Living a life of Purpose Part 2

Living A Life Of Purpose


Peak Performance Coach

Peak Performance Coach

Hopefully part 1 got you thinking differently, literally! So, let’s take this to the next level. I want you to take responsibility for everything and I mean everything in your life! This is one of the most powerful mindsets you can apply when living a life of purpose, because what you need to realise is it’s only you that is the one standing in your way. It’s only you that can sabotage or hold you back from achieving your goals in life. 

If you think things happen to you that you have no control over, then to be honest you are at the mercy of those things. While you may not be able to control everything that happens to you, you are responsible for how you think, act, feel and most importantly how you react to things in life. When you admit to yourself that you are solely responsible for your life, then any goal that you want to achieve is within your control, and external circumstances don’t influence and control your fate as much. 

When something goes wrong, even if you can justify why, it was not your fault, then you give up control of the situation. At the end of the day, it doesn’t really matter whose fault it is. What happened, happened. The question now is: how are you going to react to it? Complaining is simply a focus on what is wrong. This will make things seem worse than they are, and can easily distract you from all the good things going on in your life. It’s about taking conscious control of your reactions to the events and circumstances in your life. Responsibility cannot be split either. If you “give” someone else any of the responsibility, you take it off yourself and it can then become an excuse to blame or complain about. So, focus on something positive, no matter how negative a situation you are in. 

From now on, look at the choices you have available to you instead of feeling you are restricted in some way. Don’t be afraid to take risks or make important decisions. Don’t be afraid to mess up, even though it can be “scary” to take responsibility for your actions. An important part of taking responsibility for what you are creating in your life, is learning to become an observer. This means being aware enough of yourself so that you can step outside of an emotional upset or heated situation to observe how you are reacting to it. It means having a level of self-awareness that even when you’re in the middle of a conflict you are aware of how you are in the situation. Observing a situation seems easier when we’re doing it for someone else. We’ve all experienced this. 

A friend comes to you and is upset about something that is happening in their life. You remind them to take a deep breath, and you start to calmly ask questions about their situation. You don’t react or, start crying, and join them in their meltdown; because in this situation you are the observer. You are not emotionally triggered therefore you are able to see the situation with clarity. Your friend is too emotionally heated to observe rather than react. Much like your friend, when you react to intense emotions, there is no space between your thoughts for you to problem solve in a productive and skilled way. When you’re not acting as the Observer, it feels as though things are happening to you as opposed to you being a part of what it happening.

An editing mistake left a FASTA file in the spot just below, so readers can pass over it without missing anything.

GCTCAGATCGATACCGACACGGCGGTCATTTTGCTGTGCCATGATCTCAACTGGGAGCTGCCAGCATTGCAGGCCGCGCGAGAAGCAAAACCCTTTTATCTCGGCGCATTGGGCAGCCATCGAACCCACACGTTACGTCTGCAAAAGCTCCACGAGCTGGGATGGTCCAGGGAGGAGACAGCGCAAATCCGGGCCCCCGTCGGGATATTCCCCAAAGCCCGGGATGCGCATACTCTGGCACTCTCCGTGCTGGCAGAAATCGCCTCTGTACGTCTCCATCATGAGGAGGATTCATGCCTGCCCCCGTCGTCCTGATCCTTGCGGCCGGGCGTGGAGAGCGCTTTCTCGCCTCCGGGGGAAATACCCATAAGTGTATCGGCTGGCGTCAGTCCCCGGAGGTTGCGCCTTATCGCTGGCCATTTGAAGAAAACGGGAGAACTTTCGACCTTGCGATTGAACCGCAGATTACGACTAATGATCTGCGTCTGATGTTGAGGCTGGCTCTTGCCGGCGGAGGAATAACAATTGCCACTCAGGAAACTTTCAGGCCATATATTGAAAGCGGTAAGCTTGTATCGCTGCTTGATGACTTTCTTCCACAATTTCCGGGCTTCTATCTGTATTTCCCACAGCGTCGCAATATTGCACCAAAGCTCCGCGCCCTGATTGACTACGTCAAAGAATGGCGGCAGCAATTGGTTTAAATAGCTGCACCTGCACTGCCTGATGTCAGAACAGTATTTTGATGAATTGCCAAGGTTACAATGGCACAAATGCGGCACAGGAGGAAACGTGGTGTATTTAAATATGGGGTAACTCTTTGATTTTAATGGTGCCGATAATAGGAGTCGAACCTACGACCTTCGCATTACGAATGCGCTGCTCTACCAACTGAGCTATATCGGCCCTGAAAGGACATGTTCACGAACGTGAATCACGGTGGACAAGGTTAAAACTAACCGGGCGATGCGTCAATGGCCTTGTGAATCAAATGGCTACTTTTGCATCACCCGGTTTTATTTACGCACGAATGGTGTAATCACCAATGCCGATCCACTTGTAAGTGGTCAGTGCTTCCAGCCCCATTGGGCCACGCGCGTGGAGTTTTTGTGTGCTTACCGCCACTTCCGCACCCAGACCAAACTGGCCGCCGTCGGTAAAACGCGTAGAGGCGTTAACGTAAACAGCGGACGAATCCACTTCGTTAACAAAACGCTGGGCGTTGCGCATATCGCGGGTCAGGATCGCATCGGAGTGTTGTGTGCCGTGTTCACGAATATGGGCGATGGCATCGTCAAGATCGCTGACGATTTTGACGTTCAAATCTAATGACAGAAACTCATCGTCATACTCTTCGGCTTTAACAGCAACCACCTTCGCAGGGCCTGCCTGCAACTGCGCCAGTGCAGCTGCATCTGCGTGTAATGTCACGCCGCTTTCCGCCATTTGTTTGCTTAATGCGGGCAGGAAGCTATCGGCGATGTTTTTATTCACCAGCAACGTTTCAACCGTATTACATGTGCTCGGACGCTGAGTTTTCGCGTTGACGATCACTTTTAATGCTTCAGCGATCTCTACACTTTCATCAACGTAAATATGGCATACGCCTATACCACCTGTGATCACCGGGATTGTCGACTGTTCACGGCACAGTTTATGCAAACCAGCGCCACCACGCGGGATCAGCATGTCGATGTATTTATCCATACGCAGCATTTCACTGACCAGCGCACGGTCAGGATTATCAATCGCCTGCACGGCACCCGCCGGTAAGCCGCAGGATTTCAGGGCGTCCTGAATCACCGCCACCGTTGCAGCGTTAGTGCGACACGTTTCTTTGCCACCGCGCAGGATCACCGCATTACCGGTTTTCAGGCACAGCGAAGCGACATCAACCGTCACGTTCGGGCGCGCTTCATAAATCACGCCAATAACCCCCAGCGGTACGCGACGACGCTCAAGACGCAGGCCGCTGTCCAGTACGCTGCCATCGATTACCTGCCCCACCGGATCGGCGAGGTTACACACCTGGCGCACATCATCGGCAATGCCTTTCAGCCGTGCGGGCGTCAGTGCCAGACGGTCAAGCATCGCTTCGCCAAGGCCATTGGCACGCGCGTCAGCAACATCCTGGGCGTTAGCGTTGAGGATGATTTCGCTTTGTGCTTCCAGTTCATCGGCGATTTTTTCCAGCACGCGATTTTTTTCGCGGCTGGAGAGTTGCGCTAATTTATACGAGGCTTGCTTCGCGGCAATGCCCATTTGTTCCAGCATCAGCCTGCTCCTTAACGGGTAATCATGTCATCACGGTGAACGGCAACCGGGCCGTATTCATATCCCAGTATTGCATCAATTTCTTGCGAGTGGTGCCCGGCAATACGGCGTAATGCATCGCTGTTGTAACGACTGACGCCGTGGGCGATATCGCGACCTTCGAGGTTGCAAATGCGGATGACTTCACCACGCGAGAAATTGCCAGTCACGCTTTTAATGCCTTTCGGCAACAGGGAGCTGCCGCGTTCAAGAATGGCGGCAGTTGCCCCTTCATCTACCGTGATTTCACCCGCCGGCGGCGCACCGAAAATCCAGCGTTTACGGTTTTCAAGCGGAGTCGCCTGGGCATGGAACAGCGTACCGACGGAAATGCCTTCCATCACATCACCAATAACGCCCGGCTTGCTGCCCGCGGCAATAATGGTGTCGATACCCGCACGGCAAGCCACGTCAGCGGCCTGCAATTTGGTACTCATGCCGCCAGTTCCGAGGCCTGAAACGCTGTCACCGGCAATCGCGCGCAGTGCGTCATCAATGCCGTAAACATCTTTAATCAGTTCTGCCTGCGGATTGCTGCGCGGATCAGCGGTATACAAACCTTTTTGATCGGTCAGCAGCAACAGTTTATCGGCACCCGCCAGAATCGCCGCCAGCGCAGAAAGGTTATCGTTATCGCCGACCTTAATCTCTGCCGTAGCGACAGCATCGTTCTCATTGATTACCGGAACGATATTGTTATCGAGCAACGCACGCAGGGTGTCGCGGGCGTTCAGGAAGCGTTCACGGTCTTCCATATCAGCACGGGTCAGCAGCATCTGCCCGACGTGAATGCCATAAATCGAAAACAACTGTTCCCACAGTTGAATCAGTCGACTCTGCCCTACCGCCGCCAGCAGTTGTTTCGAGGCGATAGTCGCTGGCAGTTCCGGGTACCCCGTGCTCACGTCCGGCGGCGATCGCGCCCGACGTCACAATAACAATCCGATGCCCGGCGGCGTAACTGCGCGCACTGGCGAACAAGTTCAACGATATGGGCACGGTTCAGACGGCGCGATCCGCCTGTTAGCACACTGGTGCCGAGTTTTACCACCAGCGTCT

Now imagine being calm enough to connect with your problem-solving mind while experiencing a challenging situation? In taking on the role of the observer you can actually start seeing and noticing some incredibly things about yourself and the life you are creating. You gain a deeper understanding of what drives you, and what distracts your awareness and draws you to respond in a different way. With this clarity you’ll find expansion and space. When you become the observer, you increase your understanding of your reactions and eventually you will no longer be at the mercy of old ways of thinking or reacting. 

The more you observe yourself and those around you without judgment the more self-awareness you create. Once you understand why you respond a certain way, you are now in a position to make a different choice. I find that if you can exercise this ability, it will lead to some of the most important information that you will learn about why you are the way you are and how you are being in the world. This knowledge creates the choice to change what you don’t like and attract more of what you do like. 

So, lets finish part 2 with a simple tool to apply whenever life offers you an opportunity to observe yourself. 

1. Ask yourself “is this emotion/thought/feeling/action serving me and worth holding on to?” 

Take a moment to be present, – this action of reflection will not only help you make better choices but, with time and repetition, you won’t react the same way to situations, which will have a knock-on effect in what opportunities life offers you. 

2. Silence your inner critic. 

When you begin to mentally detach from situations to observe, try to silence any negative thoughts, which will try to draw you back into the situation, which is very common when you first start working with this concept. When these thoughts come up, recognise them and just simply observe. 

3. Don’t be too loud and proud. 


The same way you must silence your inner critic, you must also not let your ego get too inflated. The aim here isn’t to condemn or praise yourself, but to simply become quietly aware. Regret is a key player in self-observation. We always wish we could have done, said or approached things differently. So, learn to let go of feelings of regret and be grateful for any and all lessons learnt. 

Dean - Peak Performance Coach The aim of working with me is to help you find the clarity you need to perform at the highest levels consistently.


Peak Performance Coach

Peak Performance Coach

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